Jack Ohman

If the Duke can’t get his day, who can?

In an only-in-the-Assembly moment we’ve grown accustomed to, members of the lower house decided to take up a resolution honoring actor John Wayne with his own day.

It failed, pilgrim.

Wayne could only muster 35 votes, mostly from Republicans. The actor’s hyper-macho, shoot-first, ask-questions-later and let-God-sort-’em-out archetype represents what’s left of the GOP base.

In 1971, he gave an interview to Playboy magazine that I would readily concede contained racist remarks, sounding more like David Duke than the Duke. He also gave a speech at Jimmy Carter’s inauguration that was truly moving and reflected true love of country, and not insane partisanship.

In short, Wayne was a flawed but accurate reflection of the way Americans view themselves, even if that reflection was distorted.

So, let’s ponder what other movie stars the Assembly might decide to put to a vote.

Assembly Concurrent Resolution 321 honoring Kermit the Frog. Assembly Democrats pushed hard on Kermit’s green credentials. Republicans pushed back, calling Kermit a “bad example for children” because he was in love with a female from another species. Passed 47-33.

Assembly Concurrent Resolution 455 honoring The Three Stooges. Assembly Republicans strongly backed the measure, as Larry, Moe and Curly reminded them of their 2016 presidential primary race. Democrats blasted the Stooges’ “proclivity toward violence over peaceful negotiation.” Failed 52-28.

Assembly Concurrent Resolution 982 honoring Snow White and the Seven Dwarfs. Democrats mustered against the resolution, calling it “fundamentally racist and perpetuating hurtful stereotypes.” Republicans joined in opposition, citing “fundamental concerns about one woman living inexplicably with seven unusual men.” Failed 77-3.

Assembly Concurrent Resolution 665 honoring Superman. Assembly GOP leadership badly wanted this one to pass, urging members to consider Superman’s “tough on crime credentials and emphasis on self-reliance.” However, some GOP members were troubled by Superman’s “alien status.” Democrats took a walk, preferring the Man of Steel’s Clark Kent persona, who they said “embodied mild manners instead of physical confrontation.” Failed 66-14.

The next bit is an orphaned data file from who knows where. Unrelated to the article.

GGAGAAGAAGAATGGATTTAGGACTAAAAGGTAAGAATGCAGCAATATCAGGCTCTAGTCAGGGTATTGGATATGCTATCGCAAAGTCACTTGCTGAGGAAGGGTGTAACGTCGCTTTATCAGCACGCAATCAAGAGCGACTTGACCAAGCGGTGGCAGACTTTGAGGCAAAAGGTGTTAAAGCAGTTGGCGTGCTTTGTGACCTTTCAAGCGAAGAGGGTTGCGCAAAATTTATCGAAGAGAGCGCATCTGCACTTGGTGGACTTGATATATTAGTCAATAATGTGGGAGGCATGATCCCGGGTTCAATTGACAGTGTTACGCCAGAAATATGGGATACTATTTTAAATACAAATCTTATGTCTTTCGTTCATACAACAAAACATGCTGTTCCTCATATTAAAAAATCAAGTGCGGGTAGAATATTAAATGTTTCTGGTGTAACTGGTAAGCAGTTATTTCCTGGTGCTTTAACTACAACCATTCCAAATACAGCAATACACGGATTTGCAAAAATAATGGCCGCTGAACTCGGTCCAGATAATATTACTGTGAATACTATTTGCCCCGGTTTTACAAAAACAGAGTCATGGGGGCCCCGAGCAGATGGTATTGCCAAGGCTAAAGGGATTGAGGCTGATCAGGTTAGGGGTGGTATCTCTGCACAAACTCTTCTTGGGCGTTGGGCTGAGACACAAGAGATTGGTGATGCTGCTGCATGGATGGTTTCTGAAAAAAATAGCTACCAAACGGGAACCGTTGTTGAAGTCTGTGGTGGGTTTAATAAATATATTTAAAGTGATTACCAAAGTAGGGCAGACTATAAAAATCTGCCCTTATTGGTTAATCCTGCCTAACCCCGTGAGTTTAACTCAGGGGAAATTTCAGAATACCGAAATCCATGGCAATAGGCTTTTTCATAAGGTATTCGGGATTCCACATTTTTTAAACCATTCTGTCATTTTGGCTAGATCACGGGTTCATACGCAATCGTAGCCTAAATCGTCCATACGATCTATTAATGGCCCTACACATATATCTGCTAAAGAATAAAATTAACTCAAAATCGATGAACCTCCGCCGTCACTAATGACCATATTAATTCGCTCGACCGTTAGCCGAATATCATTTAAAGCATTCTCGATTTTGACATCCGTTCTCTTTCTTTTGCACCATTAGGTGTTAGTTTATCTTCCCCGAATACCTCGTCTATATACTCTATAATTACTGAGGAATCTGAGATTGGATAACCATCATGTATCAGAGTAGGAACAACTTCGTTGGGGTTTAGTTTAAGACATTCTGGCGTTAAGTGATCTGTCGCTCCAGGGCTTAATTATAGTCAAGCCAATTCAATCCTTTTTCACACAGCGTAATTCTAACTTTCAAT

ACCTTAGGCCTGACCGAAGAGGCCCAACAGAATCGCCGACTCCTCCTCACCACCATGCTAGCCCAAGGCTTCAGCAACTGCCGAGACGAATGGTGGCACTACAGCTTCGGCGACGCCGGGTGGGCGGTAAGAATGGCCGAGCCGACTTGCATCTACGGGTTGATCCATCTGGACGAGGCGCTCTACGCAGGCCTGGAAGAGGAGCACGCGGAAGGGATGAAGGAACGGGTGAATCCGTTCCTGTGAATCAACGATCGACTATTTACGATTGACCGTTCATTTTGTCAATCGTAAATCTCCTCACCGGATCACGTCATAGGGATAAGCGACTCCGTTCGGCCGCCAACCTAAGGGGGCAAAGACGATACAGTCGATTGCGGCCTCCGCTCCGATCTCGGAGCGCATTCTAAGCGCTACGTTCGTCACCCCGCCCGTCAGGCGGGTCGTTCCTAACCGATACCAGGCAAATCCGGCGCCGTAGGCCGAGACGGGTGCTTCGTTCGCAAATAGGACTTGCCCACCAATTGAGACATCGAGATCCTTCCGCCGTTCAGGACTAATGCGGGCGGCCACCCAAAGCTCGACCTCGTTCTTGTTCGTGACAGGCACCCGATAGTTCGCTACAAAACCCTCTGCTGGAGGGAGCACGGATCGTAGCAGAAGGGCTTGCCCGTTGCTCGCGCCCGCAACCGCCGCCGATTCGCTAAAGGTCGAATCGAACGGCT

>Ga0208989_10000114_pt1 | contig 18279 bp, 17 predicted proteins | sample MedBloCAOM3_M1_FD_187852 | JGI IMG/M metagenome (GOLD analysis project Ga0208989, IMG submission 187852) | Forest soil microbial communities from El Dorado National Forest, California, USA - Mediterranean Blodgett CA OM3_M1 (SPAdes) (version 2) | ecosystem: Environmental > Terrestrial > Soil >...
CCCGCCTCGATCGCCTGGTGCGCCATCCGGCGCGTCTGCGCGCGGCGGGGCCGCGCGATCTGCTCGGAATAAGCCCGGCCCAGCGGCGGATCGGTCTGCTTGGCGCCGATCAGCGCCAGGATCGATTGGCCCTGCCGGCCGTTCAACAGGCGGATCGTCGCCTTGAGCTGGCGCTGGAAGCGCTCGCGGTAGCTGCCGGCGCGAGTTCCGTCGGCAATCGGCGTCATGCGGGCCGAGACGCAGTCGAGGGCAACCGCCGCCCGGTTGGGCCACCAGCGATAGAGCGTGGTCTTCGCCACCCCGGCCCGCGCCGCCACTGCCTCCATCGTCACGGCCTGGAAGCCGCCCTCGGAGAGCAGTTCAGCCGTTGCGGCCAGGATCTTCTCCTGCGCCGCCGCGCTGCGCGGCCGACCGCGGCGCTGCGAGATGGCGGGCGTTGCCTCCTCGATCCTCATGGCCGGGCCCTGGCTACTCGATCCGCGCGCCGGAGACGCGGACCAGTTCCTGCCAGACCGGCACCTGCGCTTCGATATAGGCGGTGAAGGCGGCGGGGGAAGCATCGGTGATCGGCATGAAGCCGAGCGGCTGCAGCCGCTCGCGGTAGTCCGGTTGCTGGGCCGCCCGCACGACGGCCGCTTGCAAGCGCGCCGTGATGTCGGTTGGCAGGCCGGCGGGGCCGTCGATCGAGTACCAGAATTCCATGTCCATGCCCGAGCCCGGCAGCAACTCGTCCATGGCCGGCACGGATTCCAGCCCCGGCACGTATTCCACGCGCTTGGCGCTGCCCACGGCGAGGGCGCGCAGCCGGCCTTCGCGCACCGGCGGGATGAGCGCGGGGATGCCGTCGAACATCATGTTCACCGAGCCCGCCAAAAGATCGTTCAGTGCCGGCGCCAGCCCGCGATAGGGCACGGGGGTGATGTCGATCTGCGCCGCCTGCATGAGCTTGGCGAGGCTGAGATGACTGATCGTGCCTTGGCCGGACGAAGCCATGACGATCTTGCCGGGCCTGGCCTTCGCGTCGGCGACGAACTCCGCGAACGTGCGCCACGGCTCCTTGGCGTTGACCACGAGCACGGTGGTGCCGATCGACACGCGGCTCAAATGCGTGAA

Assembly Concurrent Resolution 555 honoring Jack Nicholson. Republicans liked Nicholson’s rebel demeanor in movies such as “One Flew Over the Cuckoo’s Nest,” citing his portrayal as a “libertarian struggling against the excesses of the state,” and Democrats also weighed in positively, calling for more mental health funding. However, Bay Area Warrior-loving legislators hated Nicholson’s obsession with the Lakers. Passed 61-19.

Assembly Concurrent Resolution 304 honoring Jimmy Stewart. A GOP favorite, Stewart’s performance in “It’s a Wonderful Life” was lauded by Republicans as an “example of someone not reliant on charity with strong family values.” Democrats joined the GOP, calling Stewart’s George Bailey character “representing the strong need for serious banking reform.” Passed 60-20.

Assembly Concurrent Resolution 772 honoring Queen Elsa in “Frozen.” GOP leadership flatly rejected the effort, calling her “the poster girl for global warming hysteria, since she can change anything into ice.” Democrats, backed by Gov. Jerry Brown, voted unanimously on a party-line vote, 52-28.

Assembly Concurrent Resolution 444 honoring Jerry Lewis. Failed 56-24 in California Assembly, but passed 577-0 in French National Assembly.

Assembly Concurrent Resolution 903 honoring Ronald Reagan. GOP members unanimously fell in behind this measure, as did all Assembly Democrats, who cited Reagan as someone “we would kill for compared to Donald Trump or Ted Cruz.” Passed 80-0.

Jack Ohman: 916-321-1911, johman@sacbee.com, @JACKOHMAN.

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